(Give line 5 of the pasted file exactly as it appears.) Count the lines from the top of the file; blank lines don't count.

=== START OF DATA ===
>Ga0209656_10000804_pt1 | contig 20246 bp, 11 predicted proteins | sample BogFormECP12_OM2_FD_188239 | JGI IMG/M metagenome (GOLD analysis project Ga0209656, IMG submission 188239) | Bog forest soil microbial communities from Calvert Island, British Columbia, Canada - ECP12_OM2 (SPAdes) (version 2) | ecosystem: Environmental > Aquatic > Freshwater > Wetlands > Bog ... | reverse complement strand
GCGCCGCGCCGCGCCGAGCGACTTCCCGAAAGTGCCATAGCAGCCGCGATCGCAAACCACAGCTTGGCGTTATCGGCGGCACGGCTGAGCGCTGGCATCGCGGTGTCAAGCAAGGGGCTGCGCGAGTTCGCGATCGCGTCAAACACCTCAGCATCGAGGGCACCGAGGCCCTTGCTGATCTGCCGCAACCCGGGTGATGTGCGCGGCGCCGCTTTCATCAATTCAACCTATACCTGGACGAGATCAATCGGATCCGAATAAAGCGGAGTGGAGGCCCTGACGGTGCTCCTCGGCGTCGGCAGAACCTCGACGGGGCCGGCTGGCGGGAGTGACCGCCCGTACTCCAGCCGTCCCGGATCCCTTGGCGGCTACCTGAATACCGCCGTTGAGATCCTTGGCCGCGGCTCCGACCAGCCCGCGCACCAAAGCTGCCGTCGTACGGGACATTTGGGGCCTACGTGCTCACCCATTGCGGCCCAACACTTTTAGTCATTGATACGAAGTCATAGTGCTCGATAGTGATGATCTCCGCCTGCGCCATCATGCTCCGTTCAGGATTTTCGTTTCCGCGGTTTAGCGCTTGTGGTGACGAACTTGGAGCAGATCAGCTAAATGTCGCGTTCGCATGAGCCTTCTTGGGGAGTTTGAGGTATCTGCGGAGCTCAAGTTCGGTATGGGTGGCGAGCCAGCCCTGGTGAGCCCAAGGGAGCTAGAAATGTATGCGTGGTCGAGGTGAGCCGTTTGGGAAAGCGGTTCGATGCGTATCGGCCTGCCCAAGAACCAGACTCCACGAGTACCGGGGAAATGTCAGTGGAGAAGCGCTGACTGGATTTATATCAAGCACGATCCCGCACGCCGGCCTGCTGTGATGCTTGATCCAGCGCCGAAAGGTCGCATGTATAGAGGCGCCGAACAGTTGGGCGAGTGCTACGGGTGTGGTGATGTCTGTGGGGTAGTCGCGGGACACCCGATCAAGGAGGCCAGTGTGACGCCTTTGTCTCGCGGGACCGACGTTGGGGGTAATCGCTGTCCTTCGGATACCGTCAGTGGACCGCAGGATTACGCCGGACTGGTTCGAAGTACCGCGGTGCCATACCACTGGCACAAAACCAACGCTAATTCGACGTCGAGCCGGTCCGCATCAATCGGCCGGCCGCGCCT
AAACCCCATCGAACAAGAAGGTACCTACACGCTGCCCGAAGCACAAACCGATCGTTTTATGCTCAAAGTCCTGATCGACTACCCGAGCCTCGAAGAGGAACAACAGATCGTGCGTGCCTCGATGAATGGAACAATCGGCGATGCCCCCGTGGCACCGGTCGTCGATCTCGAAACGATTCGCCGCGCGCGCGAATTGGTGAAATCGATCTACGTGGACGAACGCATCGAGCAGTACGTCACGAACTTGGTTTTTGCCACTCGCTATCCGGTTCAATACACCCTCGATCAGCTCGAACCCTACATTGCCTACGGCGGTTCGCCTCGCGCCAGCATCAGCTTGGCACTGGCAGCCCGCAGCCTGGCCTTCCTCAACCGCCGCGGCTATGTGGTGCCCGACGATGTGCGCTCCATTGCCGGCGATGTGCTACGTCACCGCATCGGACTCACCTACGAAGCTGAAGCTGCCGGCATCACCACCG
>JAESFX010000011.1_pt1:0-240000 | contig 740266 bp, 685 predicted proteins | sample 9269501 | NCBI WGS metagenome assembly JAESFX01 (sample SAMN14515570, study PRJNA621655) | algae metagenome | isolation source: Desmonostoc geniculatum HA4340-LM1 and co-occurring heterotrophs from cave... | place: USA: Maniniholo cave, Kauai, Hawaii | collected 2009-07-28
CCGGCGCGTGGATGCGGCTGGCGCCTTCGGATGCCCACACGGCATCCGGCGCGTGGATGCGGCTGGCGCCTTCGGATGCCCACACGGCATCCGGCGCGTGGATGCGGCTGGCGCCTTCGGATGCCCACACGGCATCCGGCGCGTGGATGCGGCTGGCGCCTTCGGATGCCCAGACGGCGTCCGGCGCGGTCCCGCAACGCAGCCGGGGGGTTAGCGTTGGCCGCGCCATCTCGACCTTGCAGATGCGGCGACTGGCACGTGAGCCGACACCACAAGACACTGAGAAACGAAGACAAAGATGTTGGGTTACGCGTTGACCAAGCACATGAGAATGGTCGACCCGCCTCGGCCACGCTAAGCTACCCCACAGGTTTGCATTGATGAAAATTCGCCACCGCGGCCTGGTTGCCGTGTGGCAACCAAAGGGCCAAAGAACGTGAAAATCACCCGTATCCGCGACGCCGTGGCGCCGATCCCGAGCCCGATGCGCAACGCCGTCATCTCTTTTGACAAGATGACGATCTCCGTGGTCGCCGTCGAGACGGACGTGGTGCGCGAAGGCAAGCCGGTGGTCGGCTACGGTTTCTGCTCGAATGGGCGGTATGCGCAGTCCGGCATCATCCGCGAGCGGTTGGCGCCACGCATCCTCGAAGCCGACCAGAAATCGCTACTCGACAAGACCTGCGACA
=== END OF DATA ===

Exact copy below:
CCGGCGCGTGGATGCGGCTGGCGCCTTCGGATGCCCACACGGCATCCGGCGCGTGGATGCGGCTGGCGCCTTCGGATGCCCACACGGCATCCGGCGCGTGGATGCGGCTGGCGCCTTCGGATGCCCACACGGCATCCGGCGCGTGGATGCGGCTGGCGCCTTCGGATGCCCAGACGGCGTCCGGCGCGGTCCCGCAACGCAGCCGGGGGGTTAGCGTTGGCCGCGCCATCTCGACCTTGCAGATGCGGCGACTGGCACGTGAGCCGACACCACAAGACACTGAGAAACGAAGACAAAGATGTTGGGTTACGCGTTGACCAAGCACATGAGAATGGTCGACCCGCCTCGGCCACGCTAAGCTACCCCACAGGTTTGCATTGATGAAAATTCGCCACCGCGGCCTGGTTGCCGTGTGGCAACCAAAGGGCCAAAGAACGTGAAAATCACCCGTATCCGCGACGCCGTGGCGCCGATCCCGAGCCCGATGCGCAACGCCGTCATCTCTTTTGACAAGATGACGATCTCCGTGGTCGCCGTCGAGACGGACGTGGTGCGCGAAGGCAAGCCGGTGGTCGGCTACGGTTTCTGCTCGAATGGGCGGTATGCGCAGTCCGGCATCATCCGCGAGCGGTTGGCGCCACGCATCCTCGAAGCCGACCAGAAATCGCTACTCGACAAGACCTGCGACA